A production designer is in charge of developing and implementing the visual concept of a theater, film, television, or other media production. They work closely with the producer and director to identify an appropriate design style for locations, sets, props, graphics, lighting, and costumes. They may accomplish this by creating conceptual models or drawing sketches. After deciding on the concept, they typically form and manage an art department, which consists of a design team and a construction team.
Production designers tend to specialize in theater, film, or television, but there may be some overlap. In theatrical productions, they’re often referred to as “set designers” or “stage designers.” Usually, they establish a strong partnership with a certain director, who they’ll work with on multiple projects.
Responsibilities of a Production Designer
Many production designers work on a freelance basis. As such, one of the most important aspects of their work is building a close network of contacts and marketing their skills, experience, and achievements. Their first tasks typically include providing a clear understanding of the brief and agreeing to a suitable timeframe and fee. After that, their responsibilities may include:
Reading scripts to determine which visual style is most appropriate for the project
Discussing concepts and production requirements with the producer and director
Researching art, history, and other topics related to the production
Developing design ideas and creating models or scale drawings of theater or studio sets
Planning and keeping track of the design budget
Providing ideas for props, special effects, graphics, costumes, wigs, and makeup
Identifying and evaluating potential locations or studios
Sourcing appropriate materials, objects, and other elements for the production
Presenting ideas to other people involved in the production, including actors and camera operators
Doing research and calculations to prepare a property list
Creating and managing an art team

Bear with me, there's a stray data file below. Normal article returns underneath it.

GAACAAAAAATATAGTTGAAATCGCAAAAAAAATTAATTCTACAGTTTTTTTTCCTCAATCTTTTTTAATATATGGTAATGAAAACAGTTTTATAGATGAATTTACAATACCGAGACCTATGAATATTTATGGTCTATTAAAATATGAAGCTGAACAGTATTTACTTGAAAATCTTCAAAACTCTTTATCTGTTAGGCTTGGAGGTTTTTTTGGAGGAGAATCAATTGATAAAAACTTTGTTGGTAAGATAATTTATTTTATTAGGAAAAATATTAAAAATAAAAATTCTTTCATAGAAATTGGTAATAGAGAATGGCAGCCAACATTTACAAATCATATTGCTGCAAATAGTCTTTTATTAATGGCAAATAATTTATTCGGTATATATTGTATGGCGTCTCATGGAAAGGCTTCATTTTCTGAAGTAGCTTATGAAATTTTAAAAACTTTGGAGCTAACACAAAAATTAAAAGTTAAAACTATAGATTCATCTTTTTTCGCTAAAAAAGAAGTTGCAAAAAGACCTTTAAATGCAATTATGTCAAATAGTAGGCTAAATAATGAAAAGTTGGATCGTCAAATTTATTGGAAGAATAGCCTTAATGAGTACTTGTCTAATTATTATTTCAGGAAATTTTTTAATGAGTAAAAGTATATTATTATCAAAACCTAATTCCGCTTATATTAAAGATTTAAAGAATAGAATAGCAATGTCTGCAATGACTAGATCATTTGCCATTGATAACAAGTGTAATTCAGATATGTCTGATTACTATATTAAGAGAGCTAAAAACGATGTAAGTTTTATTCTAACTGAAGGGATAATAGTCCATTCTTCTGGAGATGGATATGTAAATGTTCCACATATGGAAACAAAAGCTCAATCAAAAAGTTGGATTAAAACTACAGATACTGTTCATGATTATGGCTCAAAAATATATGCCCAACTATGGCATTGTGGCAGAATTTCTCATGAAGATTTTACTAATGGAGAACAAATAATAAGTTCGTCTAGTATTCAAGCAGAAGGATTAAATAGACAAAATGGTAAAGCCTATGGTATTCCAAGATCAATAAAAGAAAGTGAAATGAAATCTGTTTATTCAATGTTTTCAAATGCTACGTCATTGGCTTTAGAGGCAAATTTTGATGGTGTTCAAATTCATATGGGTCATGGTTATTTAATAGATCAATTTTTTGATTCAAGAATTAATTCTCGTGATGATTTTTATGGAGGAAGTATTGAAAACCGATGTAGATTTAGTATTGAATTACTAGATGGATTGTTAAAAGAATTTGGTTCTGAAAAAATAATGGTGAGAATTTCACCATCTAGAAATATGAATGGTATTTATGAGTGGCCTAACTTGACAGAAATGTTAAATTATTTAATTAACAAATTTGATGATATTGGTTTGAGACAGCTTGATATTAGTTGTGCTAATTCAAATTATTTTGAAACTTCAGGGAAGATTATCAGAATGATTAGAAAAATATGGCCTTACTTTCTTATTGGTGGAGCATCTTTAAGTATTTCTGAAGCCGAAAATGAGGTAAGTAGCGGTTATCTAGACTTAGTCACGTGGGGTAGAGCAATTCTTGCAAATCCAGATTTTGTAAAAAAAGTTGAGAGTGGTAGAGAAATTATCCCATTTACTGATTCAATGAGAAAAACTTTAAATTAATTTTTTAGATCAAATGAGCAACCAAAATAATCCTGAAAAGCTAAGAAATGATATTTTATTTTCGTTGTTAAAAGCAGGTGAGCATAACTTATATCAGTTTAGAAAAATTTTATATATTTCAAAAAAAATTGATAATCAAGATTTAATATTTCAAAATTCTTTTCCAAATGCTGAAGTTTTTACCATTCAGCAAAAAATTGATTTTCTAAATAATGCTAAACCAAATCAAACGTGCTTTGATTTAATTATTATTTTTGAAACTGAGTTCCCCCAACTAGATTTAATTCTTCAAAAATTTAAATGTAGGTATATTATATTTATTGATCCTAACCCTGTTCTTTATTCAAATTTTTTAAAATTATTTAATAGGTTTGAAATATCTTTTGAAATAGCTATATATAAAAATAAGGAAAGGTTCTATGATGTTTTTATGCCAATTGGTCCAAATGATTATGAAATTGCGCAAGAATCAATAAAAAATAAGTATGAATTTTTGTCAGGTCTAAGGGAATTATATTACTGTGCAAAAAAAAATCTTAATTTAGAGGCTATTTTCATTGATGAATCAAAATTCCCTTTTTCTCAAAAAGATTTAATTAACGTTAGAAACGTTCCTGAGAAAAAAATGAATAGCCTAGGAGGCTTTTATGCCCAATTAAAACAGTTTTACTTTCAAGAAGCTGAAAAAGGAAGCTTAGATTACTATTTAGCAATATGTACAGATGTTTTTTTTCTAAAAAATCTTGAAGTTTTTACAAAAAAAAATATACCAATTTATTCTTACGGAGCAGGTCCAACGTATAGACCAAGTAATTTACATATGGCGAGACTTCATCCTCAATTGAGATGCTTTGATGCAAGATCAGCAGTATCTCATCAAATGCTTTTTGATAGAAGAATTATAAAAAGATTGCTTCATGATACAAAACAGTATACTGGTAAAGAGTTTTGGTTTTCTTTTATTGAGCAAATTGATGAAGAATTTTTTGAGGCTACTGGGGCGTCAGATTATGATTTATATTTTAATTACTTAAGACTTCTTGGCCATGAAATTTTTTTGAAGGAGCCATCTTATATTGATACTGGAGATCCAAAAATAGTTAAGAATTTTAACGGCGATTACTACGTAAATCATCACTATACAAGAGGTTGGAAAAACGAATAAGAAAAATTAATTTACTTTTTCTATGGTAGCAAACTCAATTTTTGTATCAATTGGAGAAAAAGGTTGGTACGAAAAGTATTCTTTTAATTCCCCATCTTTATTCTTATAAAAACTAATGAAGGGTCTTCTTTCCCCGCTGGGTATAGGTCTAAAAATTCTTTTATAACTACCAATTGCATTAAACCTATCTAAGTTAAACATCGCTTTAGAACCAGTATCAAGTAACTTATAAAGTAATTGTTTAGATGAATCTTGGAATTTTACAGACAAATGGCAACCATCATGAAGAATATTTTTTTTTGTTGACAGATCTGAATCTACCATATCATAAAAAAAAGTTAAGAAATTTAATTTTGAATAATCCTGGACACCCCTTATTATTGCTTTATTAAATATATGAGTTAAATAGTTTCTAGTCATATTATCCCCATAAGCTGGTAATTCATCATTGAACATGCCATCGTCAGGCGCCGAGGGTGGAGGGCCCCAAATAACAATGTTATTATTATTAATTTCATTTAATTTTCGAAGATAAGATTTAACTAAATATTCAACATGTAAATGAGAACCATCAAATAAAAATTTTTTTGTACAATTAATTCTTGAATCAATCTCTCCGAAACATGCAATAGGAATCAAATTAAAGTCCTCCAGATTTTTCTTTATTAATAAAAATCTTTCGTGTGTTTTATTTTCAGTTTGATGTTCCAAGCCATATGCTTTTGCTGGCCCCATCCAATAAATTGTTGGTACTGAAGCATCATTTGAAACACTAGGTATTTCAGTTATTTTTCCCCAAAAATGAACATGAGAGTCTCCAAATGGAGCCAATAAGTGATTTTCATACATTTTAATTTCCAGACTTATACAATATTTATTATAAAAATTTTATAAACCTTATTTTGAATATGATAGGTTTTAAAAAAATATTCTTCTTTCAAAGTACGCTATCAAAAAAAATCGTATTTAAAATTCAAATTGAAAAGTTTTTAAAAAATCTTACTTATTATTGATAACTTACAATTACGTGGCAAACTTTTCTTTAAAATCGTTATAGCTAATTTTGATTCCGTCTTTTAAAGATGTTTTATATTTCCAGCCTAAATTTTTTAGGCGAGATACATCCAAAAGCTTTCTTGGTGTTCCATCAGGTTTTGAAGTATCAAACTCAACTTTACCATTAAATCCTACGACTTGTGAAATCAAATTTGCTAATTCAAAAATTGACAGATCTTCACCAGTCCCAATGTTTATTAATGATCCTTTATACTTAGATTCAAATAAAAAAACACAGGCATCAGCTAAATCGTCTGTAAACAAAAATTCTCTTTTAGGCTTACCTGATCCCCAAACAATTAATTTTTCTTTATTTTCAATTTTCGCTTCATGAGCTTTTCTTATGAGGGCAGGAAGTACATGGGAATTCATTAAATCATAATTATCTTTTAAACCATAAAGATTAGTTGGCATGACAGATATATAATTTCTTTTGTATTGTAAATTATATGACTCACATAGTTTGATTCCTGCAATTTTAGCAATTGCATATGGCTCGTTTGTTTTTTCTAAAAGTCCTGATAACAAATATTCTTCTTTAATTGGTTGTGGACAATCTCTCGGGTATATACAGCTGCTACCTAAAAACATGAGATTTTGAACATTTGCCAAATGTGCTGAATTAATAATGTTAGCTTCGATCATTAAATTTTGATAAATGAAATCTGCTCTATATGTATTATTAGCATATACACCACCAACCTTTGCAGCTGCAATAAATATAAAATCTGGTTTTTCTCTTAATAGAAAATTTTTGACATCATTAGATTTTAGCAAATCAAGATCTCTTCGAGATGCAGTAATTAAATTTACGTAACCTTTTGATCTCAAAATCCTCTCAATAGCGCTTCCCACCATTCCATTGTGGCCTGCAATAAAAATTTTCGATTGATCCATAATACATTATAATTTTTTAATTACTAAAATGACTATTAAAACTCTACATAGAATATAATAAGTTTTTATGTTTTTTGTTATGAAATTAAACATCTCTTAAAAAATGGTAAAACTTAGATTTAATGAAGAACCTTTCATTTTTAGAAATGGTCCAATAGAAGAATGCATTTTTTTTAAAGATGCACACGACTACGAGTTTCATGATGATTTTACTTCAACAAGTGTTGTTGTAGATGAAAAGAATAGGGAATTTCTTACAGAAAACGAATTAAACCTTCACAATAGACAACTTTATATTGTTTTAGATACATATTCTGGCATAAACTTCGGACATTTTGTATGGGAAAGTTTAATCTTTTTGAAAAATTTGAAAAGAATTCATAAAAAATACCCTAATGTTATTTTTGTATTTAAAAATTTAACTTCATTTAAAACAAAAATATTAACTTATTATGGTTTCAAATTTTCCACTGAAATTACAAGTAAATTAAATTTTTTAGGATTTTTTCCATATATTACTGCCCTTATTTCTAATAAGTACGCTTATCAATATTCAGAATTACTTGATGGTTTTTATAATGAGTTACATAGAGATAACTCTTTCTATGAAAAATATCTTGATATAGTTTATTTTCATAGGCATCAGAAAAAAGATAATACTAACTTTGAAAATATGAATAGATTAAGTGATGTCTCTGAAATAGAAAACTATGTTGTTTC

Giving instructions to the set construction company, special effects specialists, and scenic artists as well as monitoring their work
Collaborating with the director of photography, costume designer, and sound and lighting designers
Offering advice on visual presentation during rehearsals, filming sessions, and progress meetings
Checking locations and sets during filming to ensure all requirements are met
A production designer is a key collaborator in ensuring a film, television show, commercial, or other media project is the best it can be.
Working Hours of a Production Designer
Depending on the project, a production designer may have to work long hours. Their working hours typically vary depending on the production and may include working into the night or on weekends in addition to regular hours. They tend to be extremely busy when they’re in the middle of a contract, and as freelancers, they’re able to control their workloads by choosing which contracts to accept. The duration of contracts may also vary greatly depending on the nature and budget of the production.
What to Expect When Working as a Production Designer
The work of a production designer can be unpredictable, so you have to be able to adapt quickly to changing environments and circumstances. Being flexible is the key to a successful career in production design. The following are several things you have to be prepared for when working as a production designer:
Employment can be insecure, so you have to consider times of inactivity when you’re planning your finances.
The working environment can vary significantly. You may work in a film or television studio, theater workshop, design office, shooting location, or your home.
Work usually takes place in cities or towns where there are theaters and studios. However, location work may require you to be away from home for weeks or months and at short notice.